Stephanie Skinner recently received one of those letters that credit card account holders dread; her 11 percent rate had been raised to 29.99 percent. And when she called Citibank to complain, she was placed squarely between a rock and a hard place.
Accept the higher rate, she was told, or close the card and accept the damage to her credit score.
"I said to them, 'You're giving me the option to either shoot myself in the foot or shoot myself in the hand. That's just unacceptable,'" said Skinner, from Greenville, S.C.
She holds only two credit cards, so the hit to her credit score from closing one would be significant. "What am I supposed to do?" she wondered.
It's a frequent question for American consumers these days. Half of all account holders say they've been hit either with a higher rate or a lower limit in recent months. While consumers are customarily given the choice to decline the new terms and close the account, doing so flies in the face of all standard advice from personal finance experts because closing credit cards usually has a negative impact on credit scores.
"Credit utilization" is one of five important factors used to determine a consumer's score. Closing a card with a $10,000 limit means the consumer has $10,000 less in credit. If that consumer owes $5,000 on a second card with a $10,000 limit, their utilization just shot from 25 to 50 percent, a credit score killer.
So which bad choice is right for Skinner and other consumers facing the same conundrum? The answer is perhaps even more maddening than the question: "It depends" and "there's no surefire way to know ahead of time." But there are some clear guidelines that can help.
For starters, closing an account will never help your credit score, despite persistent mythology to the contrary. The only time closing a credit card account is a good idea is when keeping it open will do even more damage than the lowered credit score.
No one can say precisely how much closing a credit card account will hurt your credit score -- too many other dynamic factors go into calculating the number. Fair Isaac, which owns the credit score formula, says the impact can range from zero points to "dozens of points," according to spokesman Chris Groppa.
Dozens of points doesn't sounds so bad, right? Wrong, says Credit.com's John Ulzheimer, himself a former Fair Isaac employee.
"The amount of their score drop isn't as important as whether or not they cross the lines between approved and declined, and better rate or not as good of a rate," he said. "Example: If my score goes from 685 to 675 then that's only 10 points so no big deal, right? But what if (the consumer) applied for a car loan and the lender offered 7.9 percent above 680 and 9.9 percent for someone below 680. Then the 10 points become very meaningful. This isn't unrealistic as all lenders use score-tiered decision tables."
In other words, if you are planning to buy a house or a car in the next month or two, closing a credit card is a terrible idea -- even if your interest rate is about to skyrocket.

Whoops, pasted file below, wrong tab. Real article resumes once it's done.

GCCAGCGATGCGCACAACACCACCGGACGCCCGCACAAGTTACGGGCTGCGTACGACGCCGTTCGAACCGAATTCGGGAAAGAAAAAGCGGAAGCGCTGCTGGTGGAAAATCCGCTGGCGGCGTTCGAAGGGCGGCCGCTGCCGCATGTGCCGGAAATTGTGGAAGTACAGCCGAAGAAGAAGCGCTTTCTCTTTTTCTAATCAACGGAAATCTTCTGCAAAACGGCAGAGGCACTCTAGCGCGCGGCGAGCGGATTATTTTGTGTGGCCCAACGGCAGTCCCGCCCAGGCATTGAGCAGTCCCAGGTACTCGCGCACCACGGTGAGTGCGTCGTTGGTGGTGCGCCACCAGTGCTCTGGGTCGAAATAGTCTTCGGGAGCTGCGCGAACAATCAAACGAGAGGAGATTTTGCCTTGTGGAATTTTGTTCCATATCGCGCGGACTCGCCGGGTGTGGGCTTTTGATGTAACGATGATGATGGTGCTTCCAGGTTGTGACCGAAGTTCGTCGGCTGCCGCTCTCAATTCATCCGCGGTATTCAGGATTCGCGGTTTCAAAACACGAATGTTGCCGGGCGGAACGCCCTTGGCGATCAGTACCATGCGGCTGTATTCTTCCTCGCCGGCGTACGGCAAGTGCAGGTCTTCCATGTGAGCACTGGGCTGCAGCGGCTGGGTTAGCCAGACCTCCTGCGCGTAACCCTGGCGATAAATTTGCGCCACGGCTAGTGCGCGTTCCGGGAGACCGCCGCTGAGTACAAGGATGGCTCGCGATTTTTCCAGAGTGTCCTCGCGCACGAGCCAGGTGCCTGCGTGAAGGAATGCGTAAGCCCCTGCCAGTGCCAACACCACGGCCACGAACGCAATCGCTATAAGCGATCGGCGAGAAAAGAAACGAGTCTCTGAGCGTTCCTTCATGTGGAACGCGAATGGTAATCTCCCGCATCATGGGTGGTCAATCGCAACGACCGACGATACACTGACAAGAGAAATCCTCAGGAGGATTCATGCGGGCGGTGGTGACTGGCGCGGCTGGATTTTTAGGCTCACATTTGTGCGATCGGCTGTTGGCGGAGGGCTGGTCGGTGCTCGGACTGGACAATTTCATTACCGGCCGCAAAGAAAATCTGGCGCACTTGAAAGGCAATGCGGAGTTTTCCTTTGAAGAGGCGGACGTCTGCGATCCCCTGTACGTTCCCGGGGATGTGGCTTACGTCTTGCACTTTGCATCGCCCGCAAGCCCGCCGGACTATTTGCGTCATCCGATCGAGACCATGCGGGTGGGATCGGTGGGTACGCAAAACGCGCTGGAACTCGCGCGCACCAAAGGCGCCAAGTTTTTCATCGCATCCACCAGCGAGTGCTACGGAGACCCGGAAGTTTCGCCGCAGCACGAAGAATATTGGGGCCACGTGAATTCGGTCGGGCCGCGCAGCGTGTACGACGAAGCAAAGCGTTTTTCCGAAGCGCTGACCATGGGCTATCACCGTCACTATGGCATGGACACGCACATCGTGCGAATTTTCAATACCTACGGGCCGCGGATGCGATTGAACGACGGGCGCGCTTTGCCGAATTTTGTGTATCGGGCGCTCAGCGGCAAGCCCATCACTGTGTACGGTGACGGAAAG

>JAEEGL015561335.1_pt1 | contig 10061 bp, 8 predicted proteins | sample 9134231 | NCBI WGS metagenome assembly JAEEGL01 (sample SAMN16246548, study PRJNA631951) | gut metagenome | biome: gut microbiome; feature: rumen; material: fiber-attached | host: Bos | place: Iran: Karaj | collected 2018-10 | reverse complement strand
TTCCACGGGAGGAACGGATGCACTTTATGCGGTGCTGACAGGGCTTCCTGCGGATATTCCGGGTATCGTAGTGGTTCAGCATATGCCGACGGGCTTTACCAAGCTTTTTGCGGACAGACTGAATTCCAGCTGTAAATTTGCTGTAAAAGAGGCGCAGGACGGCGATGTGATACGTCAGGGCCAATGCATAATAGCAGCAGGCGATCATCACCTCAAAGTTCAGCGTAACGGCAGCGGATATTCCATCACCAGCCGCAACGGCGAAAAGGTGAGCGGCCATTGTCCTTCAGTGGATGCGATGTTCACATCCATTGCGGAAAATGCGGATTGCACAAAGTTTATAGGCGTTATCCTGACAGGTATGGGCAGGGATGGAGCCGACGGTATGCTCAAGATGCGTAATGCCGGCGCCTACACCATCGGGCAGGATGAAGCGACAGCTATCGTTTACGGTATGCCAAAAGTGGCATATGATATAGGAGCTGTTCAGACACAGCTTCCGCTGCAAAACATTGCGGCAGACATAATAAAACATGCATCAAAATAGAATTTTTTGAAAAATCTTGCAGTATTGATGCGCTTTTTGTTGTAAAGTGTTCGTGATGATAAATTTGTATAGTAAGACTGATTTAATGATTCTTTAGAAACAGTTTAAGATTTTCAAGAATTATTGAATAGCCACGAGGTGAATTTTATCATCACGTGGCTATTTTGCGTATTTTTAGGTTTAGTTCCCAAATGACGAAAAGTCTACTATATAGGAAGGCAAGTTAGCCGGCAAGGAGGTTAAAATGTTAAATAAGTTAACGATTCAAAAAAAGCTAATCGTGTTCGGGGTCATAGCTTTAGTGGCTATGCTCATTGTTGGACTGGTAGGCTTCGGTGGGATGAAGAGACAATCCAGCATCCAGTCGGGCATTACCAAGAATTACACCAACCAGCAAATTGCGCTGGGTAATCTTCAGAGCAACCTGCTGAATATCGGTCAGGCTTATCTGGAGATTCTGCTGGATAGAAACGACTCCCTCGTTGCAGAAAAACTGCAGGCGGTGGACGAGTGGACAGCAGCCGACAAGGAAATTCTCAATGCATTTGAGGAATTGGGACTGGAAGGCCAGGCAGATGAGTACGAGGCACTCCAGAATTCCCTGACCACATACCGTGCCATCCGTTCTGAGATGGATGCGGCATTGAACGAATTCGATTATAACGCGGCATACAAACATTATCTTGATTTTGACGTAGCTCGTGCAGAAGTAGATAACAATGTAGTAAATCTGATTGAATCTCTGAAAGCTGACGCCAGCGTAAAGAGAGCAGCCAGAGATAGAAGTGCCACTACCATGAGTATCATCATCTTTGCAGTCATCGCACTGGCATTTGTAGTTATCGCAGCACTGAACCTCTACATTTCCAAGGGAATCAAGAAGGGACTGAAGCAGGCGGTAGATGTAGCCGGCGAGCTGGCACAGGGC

But outside of that backed-into-a-corner situation, consumers should feel comfortable exercising their right to fire their credit card company and accept the consequences.
"People shouldn't let worry over FICO scores rule their lives," Groppa said.
RED TAPE WRESTLING TIPS
For starters, a higher rate will cost money today for anyone who doesn't pay their balance in full. A credit score drop of 20 points or so might cost you money tomorrow. But you don't know how much, and you don't know how long the credit score hit will last. It's smart to take the sure savings today and close the card.
There are strategies for minimizing the negative impact once you do so. First, carrying a low balance or paying off your cards is the best insurance against the penalty of closing a card, Groppa said. If a consumer closes a card and loses $10,000 in available credit, but pays off $10,000 in debt on other cards, the available credit would remain equal and there would be no or minimal impact on a credit score, he said.
Of course, that's not always realistic. A second route to a similar result is to open new credit cards with limits that replace the lost credit. Opening new accounts can also negatively impact a credit score, but not as much as losing available credit.
Credit.com's Ulzheimer recently had to do just that to protect his credit score.
"Bank of America and Barclays slashed a combined $25,000 in credit limits for me,” he said. “My score went from 809 to 757. I opened two new cards and replaced the $25,000 and added an additional $10,000. My scores went back up to 790s. So I didn't get back all that I lost, but I will eventually because inquiries and new account damages reduce with time."
Planning ahead works, too. Open the new cards before closing the old, he said. That'll give you more time, and less pressure, while you shop around.
He also recommended getting new credit cards from credit unions instead of large banks, because they aren't "doing the same things that the big 10 (banks) are doing."
Skinner found an even better solution. After a half-day of phone calls, she managed to score a stay of credit card execution: Citibank postponed her rate increase until May 2010, thanks in part to her perfect payment history and a credit score in the high 700s. That'll give her time to shop around, and also might give Citibank an opportunity to reconsider.
"I'm not a person who accepts no for an answer the first time or even the second time," she said.